Regarding job opportunities: I wouldn’t say scarce per se – I haven’t really assessed the job market here but as I mentioned, there has to be a justification and payment for a foreigner to work here. Again, not an expert, so you should also take whatever I say with a grain of salt 🙂

  11. Fredrick Adeola

    Thanks for sharing and am glad you settled nicely as well. I want to as well move you join my fiancee in Nairobi, but i am curious about getting a job, i have sent you a message via email and Instagram. Lets connect. Thanks

  12. Journeymanrocks

    I really enjoyed reading this. I came to Kenya for a short holiday and I am seriously considering moving here with my wife and daughter. Nairobi was really chilled. I guess it is only the food that may be a sticking point. Thanks for always sharing insightful content.

  13. Beautifully written. I moved to Nairobi in January, and I wouldn’t have written this any different. I like the fact there is almost always power and good Internet. I also only miss the food.

    • Thank you, Kola. Have you been exploring any new places outside the city?

      • So far, I have visited Limuru at the farthest. Would have visit Kisumu and Mombasa but the renewed lockdown prevented those trips. Currently planning to visit Naivasha, Nakuru and Busia County.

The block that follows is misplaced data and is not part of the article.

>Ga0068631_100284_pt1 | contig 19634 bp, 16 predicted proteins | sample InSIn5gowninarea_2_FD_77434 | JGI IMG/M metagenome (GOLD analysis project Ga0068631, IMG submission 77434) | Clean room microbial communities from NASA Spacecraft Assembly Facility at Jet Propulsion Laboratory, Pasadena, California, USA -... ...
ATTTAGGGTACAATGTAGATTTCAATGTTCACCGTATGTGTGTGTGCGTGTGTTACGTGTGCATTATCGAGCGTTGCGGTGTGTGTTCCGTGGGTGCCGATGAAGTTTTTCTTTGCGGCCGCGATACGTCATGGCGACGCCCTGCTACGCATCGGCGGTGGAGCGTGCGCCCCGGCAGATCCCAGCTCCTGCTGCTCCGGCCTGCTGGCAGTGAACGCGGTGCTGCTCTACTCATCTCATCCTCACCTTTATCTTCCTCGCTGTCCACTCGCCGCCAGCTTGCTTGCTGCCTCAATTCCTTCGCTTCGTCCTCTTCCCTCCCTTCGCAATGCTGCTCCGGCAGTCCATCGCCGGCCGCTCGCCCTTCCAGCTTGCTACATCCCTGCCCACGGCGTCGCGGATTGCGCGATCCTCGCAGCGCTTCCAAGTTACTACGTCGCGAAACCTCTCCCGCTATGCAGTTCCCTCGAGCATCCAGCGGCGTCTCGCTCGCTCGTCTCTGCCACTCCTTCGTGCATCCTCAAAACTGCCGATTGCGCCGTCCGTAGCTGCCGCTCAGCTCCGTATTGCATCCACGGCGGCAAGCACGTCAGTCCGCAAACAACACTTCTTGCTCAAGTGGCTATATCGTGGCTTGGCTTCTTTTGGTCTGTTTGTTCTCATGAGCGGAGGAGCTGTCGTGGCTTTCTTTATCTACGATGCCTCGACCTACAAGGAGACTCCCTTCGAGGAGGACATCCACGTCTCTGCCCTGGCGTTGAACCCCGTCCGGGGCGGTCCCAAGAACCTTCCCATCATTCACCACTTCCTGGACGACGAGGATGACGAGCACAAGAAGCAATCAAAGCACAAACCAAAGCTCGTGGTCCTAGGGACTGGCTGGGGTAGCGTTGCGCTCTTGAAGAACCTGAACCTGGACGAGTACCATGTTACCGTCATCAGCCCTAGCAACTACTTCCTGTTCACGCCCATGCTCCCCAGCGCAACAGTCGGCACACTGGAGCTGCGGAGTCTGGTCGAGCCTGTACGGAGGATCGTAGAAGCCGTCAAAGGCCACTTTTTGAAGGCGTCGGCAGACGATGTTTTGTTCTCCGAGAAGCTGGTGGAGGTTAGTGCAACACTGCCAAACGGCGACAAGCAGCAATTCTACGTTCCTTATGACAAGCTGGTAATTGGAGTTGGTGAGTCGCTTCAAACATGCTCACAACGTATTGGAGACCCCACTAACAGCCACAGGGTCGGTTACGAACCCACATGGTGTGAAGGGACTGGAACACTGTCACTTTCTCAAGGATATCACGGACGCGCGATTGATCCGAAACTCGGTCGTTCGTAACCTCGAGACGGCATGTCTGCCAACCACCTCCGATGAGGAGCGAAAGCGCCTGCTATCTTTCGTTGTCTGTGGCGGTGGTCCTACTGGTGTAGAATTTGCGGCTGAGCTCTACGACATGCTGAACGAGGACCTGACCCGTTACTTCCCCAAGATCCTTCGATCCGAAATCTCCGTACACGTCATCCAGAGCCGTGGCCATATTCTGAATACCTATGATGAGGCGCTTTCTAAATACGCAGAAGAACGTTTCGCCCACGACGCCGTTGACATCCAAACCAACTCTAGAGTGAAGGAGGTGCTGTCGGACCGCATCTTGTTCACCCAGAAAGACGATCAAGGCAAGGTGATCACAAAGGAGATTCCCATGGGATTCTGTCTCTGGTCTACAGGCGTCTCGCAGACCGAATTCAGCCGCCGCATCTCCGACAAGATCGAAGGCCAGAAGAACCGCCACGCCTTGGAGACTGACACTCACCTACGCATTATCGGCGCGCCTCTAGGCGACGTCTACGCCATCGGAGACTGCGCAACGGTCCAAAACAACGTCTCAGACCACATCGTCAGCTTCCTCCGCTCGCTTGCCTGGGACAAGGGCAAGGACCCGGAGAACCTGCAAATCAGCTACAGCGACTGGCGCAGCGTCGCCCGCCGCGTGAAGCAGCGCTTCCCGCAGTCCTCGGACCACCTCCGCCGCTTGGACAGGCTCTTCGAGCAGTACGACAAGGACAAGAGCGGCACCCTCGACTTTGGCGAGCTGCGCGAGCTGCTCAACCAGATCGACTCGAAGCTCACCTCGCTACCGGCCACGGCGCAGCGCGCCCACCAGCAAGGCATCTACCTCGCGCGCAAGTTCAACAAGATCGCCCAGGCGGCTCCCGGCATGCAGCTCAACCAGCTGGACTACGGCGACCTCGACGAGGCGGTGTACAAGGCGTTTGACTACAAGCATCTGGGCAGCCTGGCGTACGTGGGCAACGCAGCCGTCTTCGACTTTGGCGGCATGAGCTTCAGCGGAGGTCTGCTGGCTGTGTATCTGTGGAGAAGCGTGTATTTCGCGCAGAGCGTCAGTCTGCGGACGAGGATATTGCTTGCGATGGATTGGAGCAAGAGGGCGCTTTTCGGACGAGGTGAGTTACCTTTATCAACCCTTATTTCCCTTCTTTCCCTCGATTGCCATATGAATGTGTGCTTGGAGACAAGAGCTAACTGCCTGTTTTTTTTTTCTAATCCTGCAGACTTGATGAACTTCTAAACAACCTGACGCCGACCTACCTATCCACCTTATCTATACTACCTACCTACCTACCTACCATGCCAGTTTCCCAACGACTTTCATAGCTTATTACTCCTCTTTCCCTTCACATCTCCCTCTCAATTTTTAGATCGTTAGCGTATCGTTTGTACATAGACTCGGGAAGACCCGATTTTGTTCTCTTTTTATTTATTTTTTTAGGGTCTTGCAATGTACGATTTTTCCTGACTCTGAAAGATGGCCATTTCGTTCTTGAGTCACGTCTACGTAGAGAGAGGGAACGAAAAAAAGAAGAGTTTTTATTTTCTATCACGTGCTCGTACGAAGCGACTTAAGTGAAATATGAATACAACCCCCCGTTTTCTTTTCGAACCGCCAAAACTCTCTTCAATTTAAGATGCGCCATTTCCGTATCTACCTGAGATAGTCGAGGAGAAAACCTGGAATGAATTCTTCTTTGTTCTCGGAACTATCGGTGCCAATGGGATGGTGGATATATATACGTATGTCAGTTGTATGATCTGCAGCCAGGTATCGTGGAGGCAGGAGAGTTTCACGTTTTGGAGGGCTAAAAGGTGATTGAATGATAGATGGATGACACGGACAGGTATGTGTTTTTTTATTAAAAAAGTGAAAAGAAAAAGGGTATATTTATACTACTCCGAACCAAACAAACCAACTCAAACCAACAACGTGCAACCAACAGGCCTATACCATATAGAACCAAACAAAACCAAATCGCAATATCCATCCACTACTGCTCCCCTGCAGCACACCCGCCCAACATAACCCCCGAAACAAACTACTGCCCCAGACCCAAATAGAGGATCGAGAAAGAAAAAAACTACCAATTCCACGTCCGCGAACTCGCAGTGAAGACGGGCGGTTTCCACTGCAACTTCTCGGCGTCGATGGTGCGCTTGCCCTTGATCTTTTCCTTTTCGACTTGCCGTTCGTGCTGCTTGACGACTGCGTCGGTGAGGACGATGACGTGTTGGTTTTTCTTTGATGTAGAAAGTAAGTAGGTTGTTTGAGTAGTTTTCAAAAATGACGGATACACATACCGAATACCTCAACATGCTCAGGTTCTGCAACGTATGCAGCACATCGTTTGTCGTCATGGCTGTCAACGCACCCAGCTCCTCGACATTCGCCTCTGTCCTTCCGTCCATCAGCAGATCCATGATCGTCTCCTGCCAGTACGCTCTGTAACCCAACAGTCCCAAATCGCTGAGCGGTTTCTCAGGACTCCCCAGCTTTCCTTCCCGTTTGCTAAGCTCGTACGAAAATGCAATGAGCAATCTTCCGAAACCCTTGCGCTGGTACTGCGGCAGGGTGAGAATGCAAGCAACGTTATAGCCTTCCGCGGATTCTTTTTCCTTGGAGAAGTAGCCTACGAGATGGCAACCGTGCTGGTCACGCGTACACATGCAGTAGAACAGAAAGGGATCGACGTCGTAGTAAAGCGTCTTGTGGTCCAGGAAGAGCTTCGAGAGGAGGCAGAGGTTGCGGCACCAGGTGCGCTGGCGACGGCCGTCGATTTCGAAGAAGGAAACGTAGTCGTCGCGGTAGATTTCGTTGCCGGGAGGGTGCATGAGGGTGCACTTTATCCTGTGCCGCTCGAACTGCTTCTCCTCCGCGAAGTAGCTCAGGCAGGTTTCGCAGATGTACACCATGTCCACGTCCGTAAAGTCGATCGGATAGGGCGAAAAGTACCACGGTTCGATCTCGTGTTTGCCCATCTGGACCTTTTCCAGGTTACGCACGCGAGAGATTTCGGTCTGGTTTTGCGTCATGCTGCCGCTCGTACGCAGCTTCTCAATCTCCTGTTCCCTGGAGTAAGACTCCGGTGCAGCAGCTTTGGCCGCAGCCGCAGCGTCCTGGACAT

14. I really loved this read! opened my mind to living outside Nigeria.
    Thank you Amarachi.

  15. What fun you’re having in Kenya! I was going with you as you navigated the streets of Kenya in my mind’s eye!! I hope to identify with your exploits someday, lol.

    In the wake of current insecurities and other peculiar problems with Nigeria, I’d love to start checking out Kenya for relocation, inspired by your exposition.

    How best can I possibly reach out to you?

    Regards to Mark.

  16. I’m glad I stumbled upon your blog. It was definitely a good read. I would love to sometime soon create my own adventures. Travelling has always been my thing. And I’m really looking forward to making it happen soon. cant wait. But in the meantime, your blog would be enough insight

  17. Aww bless you! Thanks for taking the time to respond and sign posting me to Nadine! I will definitely check her blog out. I really do appreciate it. Thank you.

  18. Really glad to read this. Seeking out all the info I can get about life in Nairobi as my family is to move in a matter of months. I am Nigerian but have lived in the UK for many many years. I get a bit conflicted sometimes as I try to merge both worlds and that worries me often. But reading this has given me a measure of reassurance. My kids were born in the UK and have lived here all their lives and I am really just hoping its not too much of a departure from their reality. It’s lovely to see you are enjoying it. The right hand drive is no big deal for me which is a plus. I must say though I kind of assumed that getting one’s hair done and getting things like yams was going to be easy peasy but seems like that’s not the case! Thanks so much, this was a very good read.